Report on Tolbachik (Russia) — 5 December-11 December 2012
Smithsonian / US Geological Survey Weekly Volcanic Activity Report,
5 December-11 December 2012
Managing Editor: Sally Kuhn Sennert
Please cite this report as:
Global Volcanism Program, 2012. Report on Tolbachik (Russia). In: Sennert, S K (ed.), Weekly Volcanic Activity Report, 5 December-11 December 2012. Smithsonian Institution and US Geological Survey.
55.832°N, 160.326°E; summit elev. 3611 m
All times are local (unless otherwise noted)
KVERT reported that the eruption from Tolbachik that began on 27 November continued through 8 December. A very large thermal anomaly on the N part of Tolbachinsky Dol, a lava plateau on the SW side of the volcano, was reported daily. Lava effused from two fissures along the W side of Tolbachinsky Dol; lava had flowed 17-20 km away from the S fissure by 7 December. Ash plumes rose less than 500 m during 1-5 December, and minor ashfall was reported in Kozyrevsk (40 km NW) and Klyuchi (65 km NW) villages on 3 December. Gas-and-steam plumes drifted 250 km SE on 5 December, and rose as high as 1 km during 7-11 December and drifted SW and W. The Aviation Color Code remained at Orange.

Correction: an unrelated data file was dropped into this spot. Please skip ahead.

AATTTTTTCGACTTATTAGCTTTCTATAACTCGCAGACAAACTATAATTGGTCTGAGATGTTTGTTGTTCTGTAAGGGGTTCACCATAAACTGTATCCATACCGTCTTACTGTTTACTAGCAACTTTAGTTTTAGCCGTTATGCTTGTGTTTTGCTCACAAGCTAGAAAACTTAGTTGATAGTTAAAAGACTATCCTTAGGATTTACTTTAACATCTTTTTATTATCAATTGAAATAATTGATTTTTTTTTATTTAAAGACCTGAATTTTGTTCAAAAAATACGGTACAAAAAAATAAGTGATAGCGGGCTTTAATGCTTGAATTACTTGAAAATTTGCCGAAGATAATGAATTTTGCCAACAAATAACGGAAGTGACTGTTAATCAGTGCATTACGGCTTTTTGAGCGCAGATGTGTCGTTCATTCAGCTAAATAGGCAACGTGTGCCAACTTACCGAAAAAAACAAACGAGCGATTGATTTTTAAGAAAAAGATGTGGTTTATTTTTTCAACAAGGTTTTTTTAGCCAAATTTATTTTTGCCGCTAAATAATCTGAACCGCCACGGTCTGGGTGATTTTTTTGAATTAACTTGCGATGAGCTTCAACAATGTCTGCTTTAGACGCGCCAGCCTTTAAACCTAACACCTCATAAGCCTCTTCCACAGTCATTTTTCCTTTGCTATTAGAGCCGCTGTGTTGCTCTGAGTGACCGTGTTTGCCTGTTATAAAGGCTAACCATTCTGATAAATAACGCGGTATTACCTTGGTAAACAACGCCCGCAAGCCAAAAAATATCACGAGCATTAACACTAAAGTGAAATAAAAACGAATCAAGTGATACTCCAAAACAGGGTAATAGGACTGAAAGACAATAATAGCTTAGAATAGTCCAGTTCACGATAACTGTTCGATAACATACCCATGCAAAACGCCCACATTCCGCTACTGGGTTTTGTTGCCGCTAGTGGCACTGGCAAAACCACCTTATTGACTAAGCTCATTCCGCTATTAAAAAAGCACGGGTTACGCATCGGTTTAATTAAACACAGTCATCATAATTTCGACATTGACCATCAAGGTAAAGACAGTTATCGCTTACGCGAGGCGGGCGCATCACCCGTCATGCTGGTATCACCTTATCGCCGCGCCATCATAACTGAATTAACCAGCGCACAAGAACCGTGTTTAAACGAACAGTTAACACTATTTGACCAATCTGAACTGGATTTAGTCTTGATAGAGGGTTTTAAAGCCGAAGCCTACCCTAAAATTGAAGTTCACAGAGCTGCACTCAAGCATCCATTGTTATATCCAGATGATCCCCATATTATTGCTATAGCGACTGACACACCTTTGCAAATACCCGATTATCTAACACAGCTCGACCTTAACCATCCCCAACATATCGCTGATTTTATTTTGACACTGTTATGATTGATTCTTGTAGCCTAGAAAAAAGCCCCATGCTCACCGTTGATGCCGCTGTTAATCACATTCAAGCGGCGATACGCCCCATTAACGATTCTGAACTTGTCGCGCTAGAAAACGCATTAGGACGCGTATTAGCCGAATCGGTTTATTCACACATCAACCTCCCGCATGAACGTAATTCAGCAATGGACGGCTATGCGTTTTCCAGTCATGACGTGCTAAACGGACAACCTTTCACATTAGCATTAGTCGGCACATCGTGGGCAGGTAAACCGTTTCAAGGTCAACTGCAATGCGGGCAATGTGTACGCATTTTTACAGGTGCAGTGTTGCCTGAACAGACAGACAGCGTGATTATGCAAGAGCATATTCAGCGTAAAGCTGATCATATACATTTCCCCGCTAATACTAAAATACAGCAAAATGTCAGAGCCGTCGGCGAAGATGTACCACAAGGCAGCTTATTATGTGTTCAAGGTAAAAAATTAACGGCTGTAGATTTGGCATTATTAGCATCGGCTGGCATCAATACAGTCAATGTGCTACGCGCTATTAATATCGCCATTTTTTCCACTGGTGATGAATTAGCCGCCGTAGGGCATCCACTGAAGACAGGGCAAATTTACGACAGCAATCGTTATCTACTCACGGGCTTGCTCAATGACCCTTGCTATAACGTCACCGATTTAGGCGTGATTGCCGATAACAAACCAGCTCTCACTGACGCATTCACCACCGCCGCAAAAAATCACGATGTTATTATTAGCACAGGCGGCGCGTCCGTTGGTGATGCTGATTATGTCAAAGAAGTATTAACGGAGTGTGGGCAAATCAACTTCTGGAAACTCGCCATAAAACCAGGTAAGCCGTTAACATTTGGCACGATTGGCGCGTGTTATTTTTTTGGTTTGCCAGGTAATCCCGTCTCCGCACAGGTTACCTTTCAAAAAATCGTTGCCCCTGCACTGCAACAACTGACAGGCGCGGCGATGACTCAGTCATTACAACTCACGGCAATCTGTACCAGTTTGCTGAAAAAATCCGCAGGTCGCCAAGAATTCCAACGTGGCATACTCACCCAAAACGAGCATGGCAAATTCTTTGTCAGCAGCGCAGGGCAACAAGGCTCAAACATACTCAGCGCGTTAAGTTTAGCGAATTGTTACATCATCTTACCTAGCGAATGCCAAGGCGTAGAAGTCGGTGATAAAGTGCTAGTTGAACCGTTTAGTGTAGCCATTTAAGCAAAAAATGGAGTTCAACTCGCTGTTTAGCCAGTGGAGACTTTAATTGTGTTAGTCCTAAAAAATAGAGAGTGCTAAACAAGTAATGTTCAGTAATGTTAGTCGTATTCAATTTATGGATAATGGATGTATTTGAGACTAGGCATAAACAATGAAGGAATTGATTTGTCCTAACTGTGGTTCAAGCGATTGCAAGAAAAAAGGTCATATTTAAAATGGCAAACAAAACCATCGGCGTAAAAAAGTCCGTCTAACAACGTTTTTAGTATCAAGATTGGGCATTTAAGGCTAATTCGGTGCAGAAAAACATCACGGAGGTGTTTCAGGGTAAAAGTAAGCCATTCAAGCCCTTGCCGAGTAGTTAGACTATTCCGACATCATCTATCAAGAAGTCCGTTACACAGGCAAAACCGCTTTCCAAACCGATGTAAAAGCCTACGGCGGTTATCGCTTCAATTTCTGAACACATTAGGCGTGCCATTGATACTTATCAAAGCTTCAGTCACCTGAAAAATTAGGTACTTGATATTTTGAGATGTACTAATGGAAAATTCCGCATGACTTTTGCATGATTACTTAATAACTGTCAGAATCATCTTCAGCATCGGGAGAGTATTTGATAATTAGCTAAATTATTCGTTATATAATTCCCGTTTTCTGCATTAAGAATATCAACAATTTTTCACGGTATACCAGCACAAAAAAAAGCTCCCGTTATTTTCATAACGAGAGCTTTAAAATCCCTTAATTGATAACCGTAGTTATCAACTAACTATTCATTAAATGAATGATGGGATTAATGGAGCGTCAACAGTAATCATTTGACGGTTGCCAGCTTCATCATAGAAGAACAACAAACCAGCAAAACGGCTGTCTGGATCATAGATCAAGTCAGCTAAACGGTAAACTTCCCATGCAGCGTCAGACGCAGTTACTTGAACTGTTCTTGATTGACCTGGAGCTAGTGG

Geological Summary. The massive Tolbachik volcano is located at the southern end of the Kliuchevskaya volcano group. The massif is composed of two overlapping, but morphologically distinct, volcanoes. The flat-topped Plosky Tolbachik shield volcano with its nested Holocene calderas up to 3 km in diameter is located east of the older and higher sharp-topped Ostry Tolbachik stratovolcano. The summit caldera at Plosky Tolbachik was formed in association with major lava effusion about 6,500 years ago and simultaneously with a major southward-directed sector collapse of Ostry Tolbachik. Long rift zones extending NE and SSW of the volcano have erupted voluminous basaltic lava flows during the Holocene, with activity during the past two thousand years being confined to the narrow axial zone of the rifts. The 1975-76 eruption originating from the SSW-flank fissure system and the summit was the largest historical basaltic eruption in Kamchatka.